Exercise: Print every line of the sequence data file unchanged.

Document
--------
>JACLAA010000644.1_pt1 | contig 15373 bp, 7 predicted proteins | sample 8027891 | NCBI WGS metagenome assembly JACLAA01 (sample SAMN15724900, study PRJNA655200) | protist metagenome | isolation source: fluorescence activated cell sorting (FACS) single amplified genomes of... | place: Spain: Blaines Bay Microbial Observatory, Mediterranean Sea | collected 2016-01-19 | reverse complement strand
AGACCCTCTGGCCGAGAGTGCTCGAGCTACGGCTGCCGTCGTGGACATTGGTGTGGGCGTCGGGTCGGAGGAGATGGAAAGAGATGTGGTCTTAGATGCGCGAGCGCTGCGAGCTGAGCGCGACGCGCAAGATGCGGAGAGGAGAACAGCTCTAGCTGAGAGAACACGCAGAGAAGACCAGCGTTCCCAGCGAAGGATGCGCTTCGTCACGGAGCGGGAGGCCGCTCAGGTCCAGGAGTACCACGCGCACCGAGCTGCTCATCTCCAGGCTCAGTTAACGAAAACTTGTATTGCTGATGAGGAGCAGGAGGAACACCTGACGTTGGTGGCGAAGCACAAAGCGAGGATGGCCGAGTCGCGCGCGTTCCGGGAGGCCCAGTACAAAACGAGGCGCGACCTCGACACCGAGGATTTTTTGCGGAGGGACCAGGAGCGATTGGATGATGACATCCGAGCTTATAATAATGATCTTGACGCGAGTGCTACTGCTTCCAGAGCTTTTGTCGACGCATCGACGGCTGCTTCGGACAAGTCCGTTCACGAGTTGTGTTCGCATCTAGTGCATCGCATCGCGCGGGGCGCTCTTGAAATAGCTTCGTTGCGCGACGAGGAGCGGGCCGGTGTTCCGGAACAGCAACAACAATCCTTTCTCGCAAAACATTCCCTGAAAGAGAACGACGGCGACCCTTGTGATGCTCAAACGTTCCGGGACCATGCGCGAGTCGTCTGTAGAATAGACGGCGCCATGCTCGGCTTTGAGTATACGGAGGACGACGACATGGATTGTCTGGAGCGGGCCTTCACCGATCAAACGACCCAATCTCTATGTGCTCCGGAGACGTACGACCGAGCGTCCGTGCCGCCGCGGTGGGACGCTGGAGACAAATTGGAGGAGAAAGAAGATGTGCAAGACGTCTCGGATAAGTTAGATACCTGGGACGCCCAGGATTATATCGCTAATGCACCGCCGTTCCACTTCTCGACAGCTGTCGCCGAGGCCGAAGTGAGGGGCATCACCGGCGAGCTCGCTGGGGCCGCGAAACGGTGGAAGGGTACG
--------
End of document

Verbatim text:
>JACLAA010000644.1_pt1 | contig 15373 bp, 7 predicted proteins | sample 8027891 | NCBI WGS metagenome assembly JACLAA01 (sample SAMN15724900, study PRJNA655200) | protist metagenome | isolation source: fluorescence activated cell sorting (FACS) single amplified genomes of... | place: Spain: Blaines Bay Microbial Observatory, Mediterranean Sea | collected 2016-01-19 | reverse complement strand
AGACCCTCTGGCCGAGAGTGCTCGAGCTACGGCTGCCGTCGTGGACATTGGTGTGGGCGTCGGGTCGGAGGAGATGGAAAGAGATGTGGTCTTAGATGCGCGAGCGCTGCGAGCTGAGCGCGACGCGCAAGATGCGGAGAGGAGAACAGCTCTAGCTGAGAGAACACGCAGAGAAGACCAGCGTTCCCAGCGAAGGATGCGCTTCGTCACGGAGCGGGAGGCCGCTCAGGTCCAGGAGTACCACGCGCACCGAGCTGCTCATCTCCAGGCTCAGTTAACGAAAACTTGTATTGCTGATGAGGAGCAGGAGGAACACCTGACGTTGGTGGCGAAGCACAAAGCGAGGATGGCCGAGTCGCGCGCGTTCCGGGAGGCCCAGTACAAAACGAGGCGCGACCTCGACACCGAGGATTTTTTGCGGAGGGACCAGGAGCGATTGGATGATGACATCCGAGCTTATAATAATGATCTTGACGCGAGTGCTACTGCTTCCAGAGCTTTTGTCGACGCATCGACGGCTGCTTCGGACAAGTCCGTTCACGAGTTGTGTTCGCATCTAGTGCATCGCATCGCGCGGGGCGCTCTTGAAATAGCTTCGTTGCGCGACGAGGAGCGGGCCGGTGTTCCGGAACAGCAACAACAATCCTTTCTCGCAAAACATTCCCTGAAAGAGAACGACGGCGACCCTTGTGATGCTCAAACGTTCCGGGACCATGCGCGAGTCGTCTGTAGAATAGACGGCGCCATGCTCGGCTTTGAGTATACGGAGGACGACGACATGGATTGTCTGGAGCGGGCCTTCACCGATCAAACGACCCAATCTCTATGTGCTCCGGAGACGTACGACCGAGCGTCCGTGCCGCCGCGGTGGGACGCTGGAGACAAATTGGAGGAGAAAGAAGATGTGCAAGACGTCTCGGATAAGTTAGATACCTGGGACGCCCAGGATTATATCGCTAATGCACCGCCGTTCCACTTCTCGACAGCTGTCGCCGAGGCCGAAGTGAGGGGCATCACCGGCGAGCTCGCTGGGGCCGCGAAACGGTGGAAGGGTACG